At this stage in my research, I find myself still trying to properly fashion the skeleton for this body of work to surround. I thought I knew where I wanted my research to go when I applied for the Chronicling Resistance Fellowship. After receiving the fellowship and talking with archivists at a couple of different archives, I felt those mapped out plans start to fray at the edges. I had a plan… and this pandemic had another.
Currently, I feel like I’m back at the drawing board, though I’m not starting completely from scratch, but I’m seeking out alternative routes to the same, or similar, destinations. Project deliverables I created for myself that I was once certain would have happened by now have transformed into cold, empty pots on a back burner: they are still useful, but have nothing to offer me right now. To counter this, I’ve revisited books and essays I used for research in older projects and I’m observing threads of similarities between my former research and my present research.
I’m unsure of what the end product will be at this point, but I’m eager to see how re-reading these books will unfold.
One of the books I’m revisiting from past research is Diana Taylor’s The Archive and The Repertoire: Performing Cultural Memories in the Americas. To me, performance is a large part of the global practice of resistance being chronicled by those who are marginalized. Not just artful performances in times of protest, like Fannie Lou Hamer singing at a rally, but the sociocultural performances of some regular-degular everyday acts as well. Taylor is a performance studies scholar, so her work delves into the many layers of performance, and I’m appreciative of that. I’m considering also acquiring another book of hers that I haven’t read yet, but I feel could be useful to my research goals, entitled, Negotiating Performance: Gender, Sexuality, and Theatricality in Latin/o America.
There is a long list of things that are guiding me through this research process. One of them is having the chance to do the work that my younger self needed to see in the world. By younger self, I don’t necessarily mean a far-removed, pre-teen self, but a not-so-distant, bright-eyed, young adult self who decided to go back to college in 2010. That version of me, full of endless hope, deserves the honesty and integrity in this self-guided research process that academia didn’t provide.
My undergraduate major was anthropology. In all of the methodology I was taught when exploring archival materials, none of my professors encouraged self-love and love for community as part of my toolkit. I was ushered away from engaging in work that documented the communities to which I belonged and loved, and, instead, the department head of anthropology insisted I do work centered on “the other.”
It was evident to me, as I continued through my education, that this “other” that my professors spoke of was me and people like me: Black and brown human beings around the world trying to survive under the violence of global colonialism. The anthropological methods I was being taught were pushing me to be a voyeur into the lives of other people’s cultures and encouraging me to decide I had the expertise to tell the rest of the world who other people are. I couldn’t do it. My heart just wouldn’t let me. I turned the lens of all of my research projects inward and I gave myself additional homework on top of the homework I had—to make sure that our otherized voices were heard directly from our own mouths.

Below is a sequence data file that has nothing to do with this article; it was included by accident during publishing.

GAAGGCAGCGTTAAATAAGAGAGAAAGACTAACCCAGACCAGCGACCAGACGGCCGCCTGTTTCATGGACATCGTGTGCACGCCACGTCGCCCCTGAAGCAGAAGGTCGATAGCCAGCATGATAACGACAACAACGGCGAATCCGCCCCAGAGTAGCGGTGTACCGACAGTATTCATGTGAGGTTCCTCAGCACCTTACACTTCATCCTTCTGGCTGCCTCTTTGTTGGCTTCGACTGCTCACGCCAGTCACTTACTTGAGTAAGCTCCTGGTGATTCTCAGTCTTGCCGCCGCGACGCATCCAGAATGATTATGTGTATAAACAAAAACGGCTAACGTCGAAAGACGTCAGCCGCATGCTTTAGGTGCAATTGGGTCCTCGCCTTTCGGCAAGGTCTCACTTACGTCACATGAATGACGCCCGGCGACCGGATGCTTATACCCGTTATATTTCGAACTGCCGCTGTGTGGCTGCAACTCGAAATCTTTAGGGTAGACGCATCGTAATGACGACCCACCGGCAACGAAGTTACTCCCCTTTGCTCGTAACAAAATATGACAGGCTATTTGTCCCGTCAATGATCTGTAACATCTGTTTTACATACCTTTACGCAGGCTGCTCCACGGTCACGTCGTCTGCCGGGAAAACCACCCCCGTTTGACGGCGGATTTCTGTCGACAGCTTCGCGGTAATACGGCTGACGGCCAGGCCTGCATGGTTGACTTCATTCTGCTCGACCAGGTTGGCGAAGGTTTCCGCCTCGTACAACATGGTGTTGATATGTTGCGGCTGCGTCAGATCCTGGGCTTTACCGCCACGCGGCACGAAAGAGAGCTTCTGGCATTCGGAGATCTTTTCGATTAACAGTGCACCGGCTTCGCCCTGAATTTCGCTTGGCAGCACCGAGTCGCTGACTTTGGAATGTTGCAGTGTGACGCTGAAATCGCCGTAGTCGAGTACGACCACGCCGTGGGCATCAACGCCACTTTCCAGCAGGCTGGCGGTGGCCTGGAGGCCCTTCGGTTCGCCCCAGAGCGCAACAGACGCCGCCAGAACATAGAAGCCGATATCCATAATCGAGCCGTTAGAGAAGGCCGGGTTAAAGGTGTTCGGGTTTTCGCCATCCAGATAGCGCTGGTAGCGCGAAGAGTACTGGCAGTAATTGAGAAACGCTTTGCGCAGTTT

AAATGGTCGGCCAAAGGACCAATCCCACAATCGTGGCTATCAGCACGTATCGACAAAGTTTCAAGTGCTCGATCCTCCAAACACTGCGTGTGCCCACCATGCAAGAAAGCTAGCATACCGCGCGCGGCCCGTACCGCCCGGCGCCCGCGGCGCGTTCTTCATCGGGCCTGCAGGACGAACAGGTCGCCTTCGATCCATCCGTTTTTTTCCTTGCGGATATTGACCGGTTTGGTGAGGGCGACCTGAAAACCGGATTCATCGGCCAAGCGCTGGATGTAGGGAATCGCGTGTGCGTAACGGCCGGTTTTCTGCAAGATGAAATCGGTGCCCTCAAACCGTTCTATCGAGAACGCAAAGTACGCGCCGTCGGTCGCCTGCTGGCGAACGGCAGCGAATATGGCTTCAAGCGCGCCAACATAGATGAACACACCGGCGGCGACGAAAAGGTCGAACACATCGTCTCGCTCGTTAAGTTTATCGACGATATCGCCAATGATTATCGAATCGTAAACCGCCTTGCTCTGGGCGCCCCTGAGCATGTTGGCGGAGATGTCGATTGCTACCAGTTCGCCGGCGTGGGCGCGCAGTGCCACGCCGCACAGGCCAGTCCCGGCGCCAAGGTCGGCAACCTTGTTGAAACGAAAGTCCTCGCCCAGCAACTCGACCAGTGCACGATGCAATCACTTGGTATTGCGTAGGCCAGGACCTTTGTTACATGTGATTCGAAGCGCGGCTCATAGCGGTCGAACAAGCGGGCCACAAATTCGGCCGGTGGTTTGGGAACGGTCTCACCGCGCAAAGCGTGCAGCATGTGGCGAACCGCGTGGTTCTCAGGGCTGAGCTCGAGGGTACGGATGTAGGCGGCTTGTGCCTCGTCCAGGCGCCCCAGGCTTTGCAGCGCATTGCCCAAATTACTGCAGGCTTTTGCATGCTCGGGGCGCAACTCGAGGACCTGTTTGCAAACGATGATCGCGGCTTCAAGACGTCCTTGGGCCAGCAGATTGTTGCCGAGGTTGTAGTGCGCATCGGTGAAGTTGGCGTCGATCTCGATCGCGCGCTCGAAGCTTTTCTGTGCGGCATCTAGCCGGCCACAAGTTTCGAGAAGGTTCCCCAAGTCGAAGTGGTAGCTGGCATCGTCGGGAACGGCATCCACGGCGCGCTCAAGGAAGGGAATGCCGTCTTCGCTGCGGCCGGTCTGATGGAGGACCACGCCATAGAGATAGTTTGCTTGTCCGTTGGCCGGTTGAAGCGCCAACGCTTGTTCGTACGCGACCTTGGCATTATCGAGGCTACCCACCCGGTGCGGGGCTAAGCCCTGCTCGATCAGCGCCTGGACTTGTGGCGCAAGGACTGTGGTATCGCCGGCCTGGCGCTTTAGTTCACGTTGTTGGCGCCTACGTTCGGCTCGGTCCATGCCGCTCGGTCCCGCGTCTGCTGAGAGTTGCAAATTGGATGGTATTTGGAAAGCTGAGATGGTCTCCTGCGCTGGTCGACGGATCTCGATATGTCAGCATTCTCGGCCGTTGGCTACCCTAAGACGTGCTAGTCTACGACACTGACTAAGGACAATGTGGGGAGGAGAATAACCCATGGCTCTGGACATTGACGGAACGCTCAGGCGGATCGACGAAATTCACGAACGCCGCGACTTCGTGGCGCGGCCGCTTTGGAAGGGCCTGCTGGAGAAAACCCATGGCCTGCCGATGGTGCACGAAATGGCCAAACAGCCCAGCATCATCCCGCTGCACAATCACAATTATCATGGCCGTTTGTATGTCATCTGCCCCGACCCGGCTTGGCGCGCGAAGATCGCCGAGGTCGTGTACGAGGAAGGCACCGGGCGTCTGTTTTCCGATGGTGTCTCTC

I took time to study the work of indigenous scholars from around the world to better understand the ways that I, as a person of African American and Afro-Boricua heritage, could respectfully embark on socially-engaged autoethnography. I examined and presented on the Black feminist ethnographic work of Zora Neale Hurston, only to be told by a professor that Hurston—a Black woman anthropologist—was no anthropologist, nor a feminist. Despite this glaring racism and purposeful lack of support from professors, I continued to do this work at the college and outside of the walls of the college, eventually earning my bachelor’s in 2015.
I haven’t stopped doing this work. I want to say that I’m doing my research in spite of those negative academic experiences, but I’m not. I do this current work with those experiences at the forefront of my mind because they are the reasons why cultural advocacy work is necessary. As I encounter the gaps in the archives and the spaces where I have to look closely for the people like me, I remember those hateful moments, but I also remember the abundance of love that I deserve and that fellow systematically otherized people deserve as well. Love and community care will always outweigh hatred.
When I’m asked, “What’s guiding you through this research process?” the answer is love. Self-love, first and foremost, and love for those I am in community with. I think it’s important to come into this work with love, understanding, and integrity. The passion and sincerity will shine through in the quality of the end product.
Copyright 2021 by Wit López. All rights reserved.
Wit López (they/them) is an award-winning multidisciplinary maker, performer, writer, advocate, and public speaker based in Philadelphia. Through the use of various media, their work is tied together by exploring the use of absurdity and Black Absurdism as tools for radical joy, healing, and empathy. In 2019, Wit was awarded an Independence Foundation Fellowship in the Arts for Visual Art for their practice in fiber art and woodworking, and an innovative Cultural Advocacy Fellowship at CCCADI in Harlem, NY. They were also one of 10 recipients of the Leeway Foundation Transformation Award for 2019. To support their curatorial work of organizing the QT Noir Arts Festival, Wit has received 2018 and 2019 Leeway Foundation Art and Change Grants.